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Download Through the Children’s Gate: A Home in New York Audiobook

Extended Audio Sample Through the Children’s Gate: A Home in New York Audiobook, by Adam Gopnik Click for printable size audiobook cover
3 out of 53 out of 53 out of 53 out of 53 out of 5 3.00 (632 ratings) (rate this audio book) Author: Adam Gopnik Narrator: Adam Gopnik Publisher: Highbridge Audio Format: Abridged Audiobook Delivery: Instant Download Audio Length: Release Date: September 2006 ISBN: 9781598872705
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The children’s gate is an entrance to Central Park that leads to the playground. Gopnik explores that entrance in metaphor and experience as he recounts his family's return from Paris to New York——a seemingly secure, almost oddly child-friendly New York—in the fall of 2000. Gopnik describes not a city but an extended urban family, and a home charmed by the civilization of childhood. It's a charm that is simultaneously protect from, challenged by, and even shaped around the event that is soon to follow.

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Listener Opinions

  • 4 out of 54 out of 54 out of 54 out of 54 out of 5 Katrin Stamatis | 2/17/2014

    " Gopnik's sentimentality and his obsession with parallel sentence construction threatened to ruin my enjoyment of these essays. That said, he does have a compelling writing style and a beautiful way of capturing certain universal emotions. I especially enjoyed what felt like his more honest essays - one chronicling his years with an old German psychoanalyst, another comparing his apartment search in New York to the search of a couple in the late 19th century. "Bumping Into Mr. Ravioli" and "Death of a Fish" were also charming vignettes about the complexities of raising small children. "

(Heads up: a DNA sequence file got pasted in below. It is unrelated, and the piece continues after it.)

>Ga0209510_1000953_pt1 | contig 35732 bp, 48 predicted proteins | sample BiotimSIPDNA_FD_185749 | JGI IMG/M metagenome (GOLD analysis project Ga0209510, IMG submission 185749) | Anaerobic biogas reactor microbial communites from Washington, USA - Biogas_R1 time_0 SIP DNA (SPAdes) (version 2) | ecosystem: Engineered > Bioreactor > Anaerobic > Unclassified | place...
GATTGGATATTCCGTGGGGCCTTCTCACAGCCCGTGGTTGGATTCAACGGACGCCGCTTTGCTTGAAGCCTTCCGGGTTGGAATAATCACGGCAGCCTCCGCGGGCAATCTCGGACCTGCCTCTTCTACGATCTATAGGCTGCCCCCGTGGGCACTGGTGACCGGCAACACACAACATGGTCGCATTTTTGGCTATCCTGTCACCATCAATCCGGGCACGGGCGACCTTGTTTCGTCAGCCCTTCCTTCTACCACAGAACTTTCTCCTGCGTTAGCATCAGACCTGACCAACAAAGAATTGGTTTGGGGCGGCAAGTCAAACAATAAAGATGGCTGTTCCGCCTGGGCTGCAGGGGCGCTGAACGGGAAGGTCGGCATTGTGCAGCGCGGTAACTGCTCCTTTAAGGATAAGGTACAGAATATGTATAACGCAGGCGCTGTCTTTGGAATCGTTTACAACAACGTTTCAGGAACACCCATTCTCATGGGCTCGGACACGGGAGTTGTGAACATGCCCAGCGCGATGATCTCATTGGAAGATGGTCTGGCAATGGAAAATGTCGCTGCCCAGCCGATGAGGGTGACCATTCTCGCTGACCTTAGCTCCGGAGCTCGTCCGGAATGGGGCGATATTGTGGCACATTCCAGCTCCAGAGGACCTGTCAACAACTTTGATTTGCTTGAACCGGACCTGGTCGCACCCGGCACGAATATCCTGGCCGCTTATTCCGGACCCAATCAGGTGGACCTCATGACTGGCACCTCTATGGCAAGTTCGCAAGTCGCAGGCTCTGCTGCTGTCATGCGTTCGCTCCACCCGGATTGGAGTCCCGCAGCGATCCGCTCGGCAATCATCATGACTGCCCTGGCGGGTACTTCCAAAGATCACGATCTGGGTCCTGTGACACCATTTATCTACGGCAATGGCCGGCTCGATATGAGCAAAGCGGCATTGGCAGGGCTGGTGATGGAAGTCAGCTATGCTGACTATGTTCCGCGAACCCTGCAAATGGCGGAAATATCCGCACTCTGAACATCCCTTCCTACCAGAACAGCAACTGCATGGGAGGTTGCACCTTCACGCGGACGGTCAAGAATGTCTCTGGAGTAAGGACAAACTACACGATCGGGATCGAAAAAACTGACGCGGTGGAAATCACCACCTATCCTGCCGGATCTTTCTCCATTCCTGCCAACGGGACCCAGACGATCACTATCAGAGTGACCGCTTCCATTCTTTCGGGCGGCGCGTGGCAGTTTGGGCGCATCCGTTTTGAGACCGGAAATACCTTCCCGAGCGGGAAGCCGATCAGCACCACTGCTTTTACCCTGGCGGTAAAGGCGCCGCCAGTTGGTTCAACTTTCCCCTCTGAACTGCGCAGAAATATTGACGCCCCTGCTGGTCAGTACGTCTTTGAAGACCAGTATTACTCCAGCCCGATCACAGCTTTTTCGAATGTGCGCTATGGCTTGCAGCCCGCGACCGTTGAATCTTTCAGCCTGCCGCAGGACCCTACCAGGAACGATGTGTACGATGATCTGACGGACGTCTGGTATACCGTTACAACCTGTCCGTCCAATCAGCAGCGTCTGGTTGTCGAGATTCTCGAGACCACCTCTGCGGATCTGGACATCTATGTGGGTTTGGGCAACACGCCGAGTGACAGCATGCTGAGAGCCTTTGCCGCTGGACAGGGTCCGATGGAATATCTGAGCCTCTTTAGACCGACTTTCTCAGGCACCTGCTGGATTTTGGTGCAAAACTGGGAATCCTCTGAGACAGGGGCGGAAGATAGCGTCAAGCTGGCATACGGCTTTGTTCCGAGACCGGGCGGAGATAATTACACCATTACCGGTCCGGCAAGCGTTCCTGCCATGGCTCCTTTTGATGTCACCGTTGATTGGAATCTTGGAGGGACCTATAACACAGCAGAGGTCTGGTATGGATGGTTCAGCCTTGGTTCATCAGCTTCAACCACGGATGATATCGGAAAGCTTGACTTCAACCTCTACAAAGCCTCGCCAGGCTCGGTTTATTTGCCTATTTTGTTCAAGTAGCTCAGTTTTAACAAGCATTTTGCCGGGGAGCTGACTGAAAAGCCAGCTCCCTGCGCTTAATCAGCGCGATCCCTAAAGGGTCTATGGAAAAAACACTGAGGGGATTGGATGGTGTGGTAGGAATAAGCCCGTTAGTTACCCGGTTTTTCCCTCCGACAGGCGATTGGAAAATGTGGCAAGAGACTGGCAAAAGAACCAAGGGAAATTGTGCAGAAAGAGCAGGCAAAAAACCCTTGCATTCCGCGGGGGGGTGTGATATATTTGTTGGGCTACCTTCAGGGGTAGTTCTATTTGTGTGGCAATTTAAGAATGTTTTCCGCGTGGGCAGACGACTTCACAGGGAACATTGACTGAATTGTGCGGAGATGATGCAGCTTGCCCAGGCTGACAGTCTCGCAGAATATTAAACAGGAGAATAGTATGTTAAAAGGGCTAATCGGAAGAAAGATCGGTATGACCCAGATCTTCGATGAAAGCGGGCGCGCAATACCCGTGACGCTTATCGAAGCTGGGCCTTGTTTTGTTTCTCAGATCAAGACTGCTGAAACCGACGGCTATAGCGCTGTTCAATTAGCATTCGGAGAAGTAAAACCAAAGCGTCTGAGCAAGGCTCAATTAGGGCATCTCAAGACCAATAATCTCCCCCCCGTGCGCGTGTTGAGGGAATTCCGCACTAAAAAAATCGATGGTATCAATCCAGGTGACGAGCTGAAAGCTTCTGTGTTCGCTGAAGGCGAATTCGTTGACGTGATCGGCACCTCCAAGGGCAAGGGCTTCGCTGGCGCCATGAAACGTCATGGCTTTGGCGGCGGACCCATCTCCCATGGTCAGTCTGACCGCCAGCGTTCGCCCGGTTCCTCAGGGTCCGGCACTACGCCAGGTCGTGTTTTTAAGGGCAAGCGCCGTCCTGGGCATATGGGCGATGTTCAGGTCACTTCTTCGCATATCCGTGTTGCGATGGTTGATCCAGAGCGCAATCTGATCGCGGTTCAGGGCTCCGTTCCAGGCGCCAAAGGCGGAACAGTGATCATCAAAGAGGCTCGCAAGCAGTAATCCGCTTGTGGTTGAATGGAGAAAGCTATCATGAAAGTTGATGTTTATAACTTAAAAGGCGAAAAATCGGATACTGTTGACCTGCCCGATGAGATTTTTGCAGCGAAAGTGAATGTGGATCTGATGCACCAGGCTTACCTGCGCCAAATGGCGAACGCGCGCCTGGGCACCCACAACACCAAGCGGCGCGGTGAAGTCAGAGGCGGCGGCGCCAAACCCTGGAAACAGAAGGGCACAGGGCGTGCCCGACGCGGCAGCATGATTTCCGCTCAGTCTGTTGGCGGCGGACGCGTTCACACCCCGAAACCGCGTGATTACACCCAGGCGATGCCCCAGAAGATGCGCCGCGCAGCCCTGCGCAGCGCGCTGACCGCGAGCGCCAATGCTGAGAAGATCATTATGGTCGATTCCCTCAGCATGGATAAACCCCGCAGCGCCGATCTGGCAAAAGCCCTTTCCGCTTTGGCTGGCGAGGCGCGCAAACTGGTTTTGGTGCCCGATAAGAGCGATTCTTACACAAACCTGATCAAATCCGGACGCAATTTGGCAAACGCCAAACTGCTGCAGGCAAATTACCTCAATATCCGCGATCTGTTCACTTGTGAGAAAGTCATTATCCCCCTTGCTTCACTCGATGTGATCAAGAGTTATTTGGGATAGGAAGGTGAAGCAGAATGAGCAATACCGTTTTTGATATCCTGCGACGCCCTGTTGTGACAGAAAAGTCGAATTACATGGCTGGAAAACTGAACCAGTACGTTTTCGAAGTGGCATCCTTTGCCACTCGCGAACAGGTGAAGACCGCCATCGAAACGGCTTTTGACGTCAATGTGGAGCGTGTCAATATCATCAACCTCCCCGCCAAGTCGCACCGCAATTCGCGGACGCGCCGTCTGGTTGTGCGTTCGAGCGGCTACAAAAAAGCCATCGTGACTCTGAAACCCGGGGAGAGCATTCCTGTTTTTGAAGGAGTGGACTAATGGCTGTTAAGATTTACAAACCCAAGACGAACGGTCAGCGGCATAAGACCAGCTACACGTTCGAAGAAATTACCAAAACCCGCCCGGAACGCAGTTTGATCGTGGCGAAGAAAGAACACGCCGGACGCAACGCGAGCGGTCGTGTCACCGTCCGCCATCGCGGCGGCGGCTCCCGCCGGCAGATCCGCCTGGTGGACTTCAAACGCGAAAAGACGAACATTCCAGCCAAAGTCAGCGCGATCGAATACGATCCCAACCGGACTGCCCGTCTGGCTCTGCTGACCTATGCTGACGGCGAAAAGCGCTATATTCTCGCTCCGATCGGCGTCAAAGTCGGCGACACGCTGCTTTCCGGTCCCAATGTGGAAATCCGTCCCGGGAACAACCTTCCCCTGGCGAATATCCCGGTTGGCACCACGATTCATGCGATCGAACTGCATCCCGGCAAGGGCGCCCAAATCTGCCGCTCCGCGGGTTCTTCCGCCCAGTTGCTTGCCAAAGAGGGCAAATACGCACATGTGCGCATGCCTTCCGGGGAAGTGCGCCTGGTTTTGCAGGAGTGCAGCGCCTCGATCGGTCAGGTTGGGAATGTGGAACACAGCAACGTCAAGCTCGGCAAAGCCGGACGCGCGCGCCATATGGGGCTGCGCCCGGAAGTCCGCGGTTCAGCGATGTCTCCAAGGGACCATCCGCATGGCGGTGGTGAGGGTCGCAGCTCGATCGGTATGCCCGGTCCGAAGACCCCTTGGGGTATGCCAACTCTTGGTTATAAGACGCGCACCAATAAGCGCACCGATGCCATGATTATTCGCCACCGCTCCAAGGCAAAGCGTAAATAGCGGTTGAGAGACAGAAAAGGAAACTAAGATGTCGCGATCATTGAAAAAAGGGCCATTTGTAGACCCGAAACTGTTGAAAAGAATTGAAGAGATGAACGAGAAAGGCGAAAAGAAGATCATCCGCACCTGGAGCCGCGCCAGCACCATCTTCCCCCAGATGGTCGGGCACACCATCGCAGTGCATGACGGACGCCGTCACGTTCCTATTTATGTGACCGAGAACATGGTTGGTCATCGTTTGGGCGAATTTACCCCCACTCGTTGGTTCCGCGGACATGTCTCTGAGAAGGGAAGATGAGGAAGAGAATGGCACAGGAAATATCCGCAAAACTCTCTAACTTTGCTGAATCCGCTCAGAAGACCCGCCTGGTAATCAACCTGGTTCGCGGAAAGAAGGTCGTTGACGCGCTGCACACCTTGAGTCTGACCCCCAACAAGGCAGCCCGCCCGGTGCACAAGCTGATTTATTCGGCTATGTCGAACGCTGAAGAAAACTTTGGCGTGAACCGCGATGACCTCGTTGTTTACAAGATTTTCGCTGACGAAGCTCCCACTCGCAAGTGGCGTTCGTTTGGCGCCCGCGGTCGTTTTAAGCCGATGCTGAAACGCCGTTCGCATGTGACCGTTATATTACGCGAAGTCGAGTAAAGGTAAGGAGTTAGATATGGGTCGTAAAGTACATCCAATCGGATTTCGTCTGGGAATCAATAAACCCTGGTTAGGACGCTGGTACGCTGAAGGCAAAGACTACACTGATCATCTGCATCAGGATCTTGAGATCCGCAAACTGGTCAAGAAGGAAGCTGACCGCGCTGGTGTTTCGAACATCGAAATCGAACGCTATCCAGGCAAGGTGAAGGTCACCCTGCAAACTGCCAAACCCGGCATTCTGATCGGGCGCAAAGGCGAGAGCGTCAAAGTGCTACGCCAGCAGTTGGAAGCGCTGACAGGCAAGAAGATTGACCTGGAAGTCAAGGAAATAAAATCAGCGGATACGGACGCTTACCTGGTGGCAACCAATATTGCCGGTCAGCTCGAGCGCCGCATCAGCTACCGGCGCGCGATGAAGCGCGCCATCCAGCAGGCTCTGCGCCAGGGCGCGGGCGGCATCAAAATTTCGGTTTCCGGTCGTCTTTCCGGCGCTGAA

• 3 out of 53 out of 53 out of 53 out of 53 out of 5 Suzanne | 2/11/2014

    " Although I didn't think this was as good as "Paris to the Moon" it should be a must-read for New Yorkers with children or thinking about having children while living in the city. I particularly liked Gopnik's concern over his daughter's over-programmed imaginary friend and the adventures of trick-or-treating in high rise apartment buildings. Basically this is an enjoyable read, well-written with warmth and humor. "

  • 3 out of 53 out of 53 out of 53 out of 53 out of 5 sima | 2/5/2014

    " The first 100 or so pages of the book dragged, but as Gopnik got into the book, the vignettes become more telling and relatable in the Paris to the Moon sense. Well written and witty, but not a "can't put it down" read. "

  • 5 out of 55 out of 55 out of 55 out of 55 out of 5 Megan Arnold | 1/31/2014

    " Reading this book and LOVING it! He alternately writes about living in New York in a way that makes me passionately think YES, that's EXACTLY how I feel! and make me laugh aloud, which I rarely do when reading. (that move can get you some odd looks on the subway by the way - beware) "

  • 3 out of 53 out of 53 out of 53 out of 53 out of 5 Christopher | 1/15/2014

    " Gopnik writes frequently for The New Yorker, and the writing in Through the Children's Gate is of the same style. He moved back from Paris to NY at the same time I lived there, and from my limited experience, it seems he nails what it means to live there and love it. Some chapters are clearly asides, pieces likely published in the New Yorker first. But they are held together with a strand of thoughts about raising his children in the city, the gate in the title being a reference to one of the entrances to Central Park. "